There I hung in midair … my trusty steed becoming smaller and smaller as she barreled around the track … until suddenly and with great impact, my tailbone slammed onto the track with a dull thud and I slid to a stop on my back in a cloud of dust. The mix of sand and clay found its way into every crease and crevice of my 20something year old body. When my head stopped spinning, my ears were ringing and I could taste blood and dirt. There was sand in my boots. There was sand in my bra. There was sand in my underpants and where the sun don’t shine. I feel like I may have been taller before that day … like my spine was compressed just a little with the impact.

When I regained my bearings, I looked around to see that goofy thoroughbred just standing inside the starting gate looking around. The trainer was encouraging him with whip and spurs to spring forth, but I think that race horse was just too stunned at the sight of greased lightning resembling a little grey Arabian mare disappearing down the track, and her rider, the big eyed Wiley Coyote suspended in midair before crashing to the ground, little birds circling her blonde head with their maniacal chirping. I could have easily been paralyzed. But again, not a scratch, not a scar, but what a story.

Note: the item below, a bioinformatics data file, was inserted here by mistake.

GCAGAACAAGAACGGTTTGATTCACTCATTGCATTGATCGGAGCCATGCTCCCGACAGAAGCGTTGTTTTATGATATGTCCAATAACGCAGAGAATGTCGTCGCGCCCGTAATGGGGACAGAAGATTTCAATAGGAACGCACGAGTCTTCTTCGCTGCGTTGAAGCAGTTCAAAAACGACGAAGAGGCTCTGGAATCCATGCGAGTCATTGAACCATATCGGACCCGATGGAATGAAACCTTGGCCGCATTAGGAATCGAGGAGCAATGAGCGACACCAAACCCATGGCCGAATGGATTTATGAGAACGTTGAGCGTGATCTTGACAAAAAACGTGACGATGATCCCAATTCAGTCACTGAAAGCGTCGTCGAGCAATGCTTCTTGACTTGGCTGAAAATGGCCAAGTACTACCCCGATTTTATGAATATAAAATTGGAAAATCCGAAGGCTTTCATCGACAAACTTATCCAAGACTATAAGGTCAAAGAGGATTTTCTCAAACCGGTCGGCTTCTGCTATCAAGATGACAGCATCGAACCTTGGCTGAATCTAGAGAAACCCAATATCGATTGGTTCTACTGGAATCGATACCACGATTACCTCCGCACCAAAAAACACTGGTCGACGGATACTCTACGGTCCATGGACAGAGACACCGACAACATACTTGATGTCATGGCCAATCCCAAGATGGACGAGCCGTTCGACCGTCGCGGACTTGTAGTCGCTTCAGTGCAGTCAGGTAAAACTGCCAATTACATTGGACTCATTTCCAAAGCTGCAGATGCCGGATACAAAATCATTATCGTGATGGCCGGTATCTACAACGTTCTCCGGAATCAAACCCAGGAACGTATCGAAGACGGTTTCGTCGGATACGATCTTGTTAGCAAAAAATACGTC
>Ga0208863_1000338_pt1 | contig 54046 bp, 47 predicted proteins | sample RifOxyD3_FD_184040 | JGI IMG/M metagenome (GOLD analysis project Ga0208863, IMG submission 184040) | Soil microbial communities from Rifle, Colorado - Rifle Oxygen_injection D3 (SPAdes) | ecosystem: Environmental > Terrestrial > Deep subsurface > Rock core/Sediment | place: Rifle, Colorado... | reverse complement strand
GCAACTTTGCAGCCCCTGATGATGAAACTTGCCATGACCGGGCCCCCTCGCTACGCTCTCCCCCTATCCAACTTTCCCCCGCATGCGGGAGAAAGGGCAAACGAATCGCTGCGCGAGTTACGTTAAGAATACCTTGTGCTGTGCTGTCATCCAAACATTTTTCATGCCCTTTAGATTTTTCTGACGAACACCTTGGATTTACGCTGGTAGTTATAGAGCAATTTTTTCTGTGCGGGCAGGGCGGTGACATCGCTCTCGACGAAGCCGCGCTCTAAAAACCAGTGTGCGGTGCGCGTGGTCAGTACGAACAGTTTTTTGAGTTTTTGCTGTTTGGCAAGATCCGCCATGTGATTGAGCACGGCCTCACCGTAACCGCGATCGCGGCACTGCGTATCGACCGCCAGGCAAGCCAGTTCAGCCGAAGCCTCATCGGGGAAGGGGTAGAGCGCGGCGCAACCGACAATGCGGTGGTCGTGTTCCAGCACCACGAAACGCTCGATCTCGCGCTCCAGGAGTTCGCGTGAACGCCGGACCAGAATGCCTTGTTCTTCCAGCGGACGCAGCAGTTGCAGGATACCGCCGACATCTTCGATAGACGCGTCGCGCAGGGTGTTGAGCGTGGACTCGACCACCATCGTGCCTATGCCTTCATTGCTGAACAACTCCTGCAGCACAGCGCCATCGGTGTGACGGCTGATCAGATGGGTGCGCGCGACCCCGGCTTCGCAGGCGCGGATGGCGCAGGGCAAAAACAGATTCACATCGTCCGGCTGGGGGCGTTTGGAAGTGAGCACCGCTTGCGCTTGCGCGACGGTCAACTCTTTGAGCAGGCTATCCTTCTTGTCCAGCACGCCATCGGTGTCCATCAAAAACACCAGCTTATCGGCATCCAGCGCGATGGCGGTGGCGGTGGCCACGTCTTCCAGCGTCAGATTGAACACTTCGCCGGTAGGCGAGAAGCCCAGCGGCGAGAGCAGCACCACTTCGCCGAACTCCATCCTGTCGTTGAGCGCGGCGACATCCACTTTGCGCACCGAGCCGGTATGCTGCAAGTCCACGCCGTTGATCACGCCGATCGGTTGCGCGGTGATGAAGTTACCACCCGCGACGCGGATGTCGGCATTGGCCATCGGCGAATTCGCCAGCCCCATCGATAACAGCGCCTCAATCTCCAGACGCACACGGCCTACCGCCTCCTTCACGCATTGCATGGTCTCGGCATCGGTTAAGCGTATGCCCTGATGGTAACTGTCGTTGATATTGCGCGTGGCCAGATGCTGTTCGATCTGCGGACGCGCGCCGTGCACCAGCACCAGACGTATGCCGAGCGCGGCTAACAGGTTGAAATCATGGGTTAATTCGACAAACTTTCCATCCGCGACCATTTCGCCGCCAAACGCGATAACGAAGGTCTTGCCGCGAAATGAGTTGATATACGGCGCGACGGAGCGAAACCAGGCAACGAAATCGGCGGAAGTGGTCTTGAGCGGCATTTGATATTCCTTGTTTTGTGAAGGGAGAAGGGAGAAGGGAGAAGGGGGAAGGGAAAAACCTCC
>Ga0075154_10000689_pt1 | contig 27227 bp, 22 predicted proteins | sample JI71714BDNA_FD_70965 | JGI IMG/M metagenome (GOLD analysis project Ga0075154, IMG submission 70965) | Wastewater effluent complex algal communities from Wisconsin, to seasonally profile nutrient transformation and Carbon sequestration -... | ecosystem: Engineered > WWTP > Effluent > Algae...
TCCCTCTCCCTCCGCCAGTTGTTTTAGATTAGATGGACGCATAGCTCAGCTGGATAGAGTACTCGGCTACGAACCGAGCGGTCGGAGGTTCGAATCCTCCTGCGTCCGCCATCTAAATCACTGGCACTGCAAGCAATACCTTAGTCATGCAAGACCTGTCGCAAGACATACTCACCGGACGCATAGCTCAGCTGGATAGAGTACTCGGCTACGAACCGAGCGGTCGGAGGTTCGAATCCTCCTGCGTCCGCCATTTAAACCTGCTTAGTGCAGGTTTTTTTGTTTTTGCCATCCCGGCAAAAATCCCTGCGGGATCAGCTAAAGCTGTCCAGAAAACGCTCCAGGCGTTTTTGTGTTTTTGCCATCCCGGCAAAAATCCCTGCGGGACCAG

Mistake to avoid: Always hold on tight when faced with something new. And don’t put your blind trust in someone when you have the slightest inkling to the contrary.

My third near death experience happened in the dead of winter. Yes, it was Minnesota, but we were die-hards and rode horseback summer and winter just the same. We had purchased a pure bred Arabian stud colt as a yearling and counted the days until he turned two and we could begin to break him for riding. He was high strung and gorgeous, dark dapple grey with striking confirmation. Finally, in late winter he was old enough to ride. I was lighter so I got the honors. It was a crisp and cold Saturday afternoon. I put the saddle on him inside the barn and cinched it up tight. I knew better, but I was in a hurry and my fingers were cold. Horsemanship 101 or just plain common sense teaches you to tighten the cinch a little at a time, walking the horse around a little bit between each tightening. Remember this is a brand new sensation for a young horse, and it’s best to take it easy the first time if you want to have a second.